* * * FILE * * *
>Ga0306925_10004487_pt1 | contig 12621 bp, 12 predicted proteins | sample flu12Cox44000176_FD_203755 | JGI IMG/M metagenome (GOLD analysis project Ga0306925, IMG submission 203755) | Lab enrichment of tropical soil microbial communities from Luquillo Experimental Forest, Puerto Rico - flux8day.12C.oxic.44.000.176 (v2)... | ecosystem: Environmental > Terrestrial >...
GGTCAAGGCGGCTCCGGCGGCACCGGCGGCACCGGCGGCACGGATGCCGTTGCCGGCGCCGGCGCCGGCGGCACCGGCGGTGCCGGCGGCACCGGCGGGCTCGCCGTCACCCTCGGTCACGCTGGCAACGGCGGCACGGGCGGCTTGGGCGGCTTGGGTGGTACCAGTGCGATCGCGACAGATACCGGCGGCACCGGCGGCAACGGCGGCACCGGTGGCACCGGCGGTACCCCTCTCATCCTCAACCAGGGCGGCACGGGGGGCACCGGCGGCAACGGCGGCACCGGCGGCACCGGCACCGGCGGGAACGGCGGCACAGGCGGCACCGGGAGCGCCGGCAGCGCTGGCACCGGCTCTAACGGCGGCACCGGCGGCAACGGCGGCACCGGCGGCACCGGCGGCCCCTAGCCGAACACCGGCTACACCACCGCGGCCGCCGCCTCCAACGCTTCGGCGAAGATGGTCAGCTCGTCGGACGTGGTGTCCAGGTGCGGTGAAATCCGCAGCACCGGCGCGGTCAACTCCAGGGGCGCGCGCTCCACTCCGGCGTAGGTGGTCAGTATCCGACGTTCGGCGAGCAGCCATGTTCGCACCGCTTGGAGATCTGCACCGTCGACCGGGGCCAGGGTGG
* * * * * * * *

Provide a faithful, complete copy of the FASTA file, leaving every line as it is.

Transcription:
>Ga0306925_10004487_pt1 | contig 12621 bp, 12 predicted proteins | sample flu12Cox44000176_FD_203755 | JGI IMG/M metagenome (GOLD analysis project Ga0306925, IMG submission 203755) | Lab enrichment of tropical soil microbial communities from Luquillo Experimental Forest, Puerto Rico - flux8day.12C.oxic.44.000.176 (v2)... | ecosystem: Environmental > Terrestrial >...
GGTCAAGGCGGCTCCGGCGGCACCGGCGGCACCGGCGGCACGGATGCCGTTGCCGGCGCCGGCGCCGGCGGCACCGGCGGTGCCGGCGGCACCGGCGGGCTCGCCGTCACCCTCGGTCACGCTGGCAACGGCGGCACGGGCGGCTTGGGCGGCTTGGGTGGTACCAGTGCGATCGCGACAGATACCGGCGGCACCGGCGGCAACGGCGGCACCGGTGGCACCGGCGGTACCCCTCTCATCCTCAACCAGGGCGGCACGGGGGGCACCGGCGGCAACGGCGGCACCGGCGGCACCGGCACCGGCGGGAACGGCGGCACAGGCGGCACCGGGAGCGCCGGCAGCGCTGGCACCGGCTCTAACGGCGGCACCGGCGGCAACGGCGGCACCGGCGGCACCGGCGGCCCCTAGCCGAACACCGGCTACACCACCGCGGCCGCCGCCTCCAACGCTTCGGCGAAGATGGTCAGCTCGTCGGACGTGGTGTCCAGGTGCGGTGAAATCCGCAGCACCGGCGCGGTCAACTCCAGGGGCGCGCGCTCCACTCCGGCGTAGGTGGTCAGTATCCGACGTTCGGCGAGCAGCCATGTTCGCACCGCTTGGAGATCTGCACCGTCGACCGGGGCCAGGGTGG